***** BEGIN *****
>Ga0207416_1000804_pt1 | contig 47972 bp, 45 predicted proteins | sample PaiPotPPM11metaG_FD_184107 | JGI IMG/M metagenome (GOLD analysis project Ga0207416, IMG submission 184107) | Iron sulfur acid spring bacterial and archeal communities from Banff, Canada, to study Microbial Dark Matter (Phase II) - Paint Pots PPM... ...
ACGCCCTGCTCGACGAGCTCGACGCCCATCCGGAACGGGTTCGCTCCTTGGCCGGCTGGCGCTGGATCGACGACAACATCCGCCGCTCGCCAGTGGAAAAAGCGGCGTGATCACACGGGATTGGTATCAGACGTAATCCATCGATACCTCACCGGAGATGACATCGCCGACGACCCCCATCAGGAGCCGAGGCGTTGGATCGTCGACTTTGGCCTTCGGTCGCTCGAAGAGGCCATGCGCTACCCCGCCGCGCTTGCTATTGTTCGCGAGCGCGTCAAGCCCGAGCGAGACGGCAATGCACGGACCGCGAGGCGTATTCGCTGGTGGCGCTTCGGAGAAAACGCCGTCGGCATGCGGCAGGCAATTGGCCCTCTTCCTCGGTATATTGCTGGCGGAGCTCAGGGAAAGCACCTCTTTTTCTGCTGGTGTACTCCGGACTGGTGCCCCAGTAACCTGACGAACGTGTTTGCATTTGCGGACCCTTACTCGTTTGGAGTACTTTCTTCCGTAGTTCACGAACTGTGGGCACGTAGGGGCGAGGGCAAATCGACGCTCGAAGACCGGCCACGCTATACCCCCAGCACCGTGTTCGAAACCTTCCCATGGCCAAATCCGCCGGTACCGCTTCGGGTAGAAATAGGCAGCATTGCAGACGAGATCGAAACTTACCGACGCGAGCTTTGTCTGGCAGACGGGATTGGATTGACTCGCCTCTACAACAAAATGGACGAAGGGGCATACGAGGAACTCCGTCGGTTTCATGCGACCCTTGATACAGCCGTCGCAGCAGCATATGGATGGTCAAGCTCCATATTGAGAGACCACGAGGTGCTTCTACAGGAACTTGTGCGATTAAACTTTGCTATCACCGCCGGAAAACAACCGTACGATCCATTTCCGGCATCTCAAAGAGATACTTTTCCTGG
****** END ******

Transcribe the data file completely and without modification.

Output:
>Ga0207416_1000804_pt1 | contig 47972 bp, 45 predicted proteins | sample PaiPotPPM11metaG_FD_184107 | JGI IMG/M metagenome (GOLD analysis project Ga0207416, IMG submission 184107) | Iron sulfur acid spring bacterial and archeal communities from Banff, Canada, to study Microbial Dark Matter (Phase II) - Paint Pots PPM... ...
ACGCCCTGCTCGACGAGCTCGACGCCCATCCGGAACGGGTTCGCTCCTTGGCCGGCTGGCGCTGGATCGACGACAACATCCGCCGCTCGCCAGTGGAAAAAGCGGCGTGATCACACGGGATTGGTATCAGACGTAATCCATCGATACCTCACCGGAGATGACATCGCCGACGACCCCCATCAGGAGCCGAGGCGTTGGATCGTCGACTTTGGCCTTCGGTCGCTCGAAGAGGCCATGCGCTACCCCGCCGCGCTTGCTATTGTTCGCGAGCGCGTCAAGCCCGAGCGAGACGGCAATGCACGGACCGCGAGGCGTATTCGCTGGTGGCGCTTCGGAGAAAACGCCGTCGGCATGCGGCAGGCAATTGGCCCTCTTCCTCGGTATATTGCTGGCGGAGCTCAGGGAAAGCACCTCTTTTTCTGCTGGTGTACTCCGGACTGGTGCCCCAGTAACCTGACGAACGTGTTTGCATTTGCGGACCCTTACTCGTTTGGAGTACTTTCTTCCGTAGTTCACGAACTGTGGGCACGTAGGGGCGAGGGCAAATCGACGCTCGAAGACCGGCCACGCTATACCCCCAGCACCGTGTTCGAAACCTTCCCATGGCCAAATCCGCCGGTACCGCTTCGGGTAGAAATAGGCAGCATTGCAGACGAGATCGAAACTTACCGACGCGAGCTTTGTCTGGCAGACGGGATTGGATTGACTCGCCTCTACAACAAAATGGACGAAGGGGCATACGAGGAACTCCGTCGGTTTCATGCGACCCTTGATACAGCCGTCGCAGCAGCATATGGATGGTCAAGCTCCATATTGAGAGACCACGAGGTGCTTCTACAGGAACTTGTGCGATTAAACTTTGCTATCACCGCCGGAAAACAACCGTACGATCCATTTCCGGCATCTCAAAGAGATACTTTTCCTGG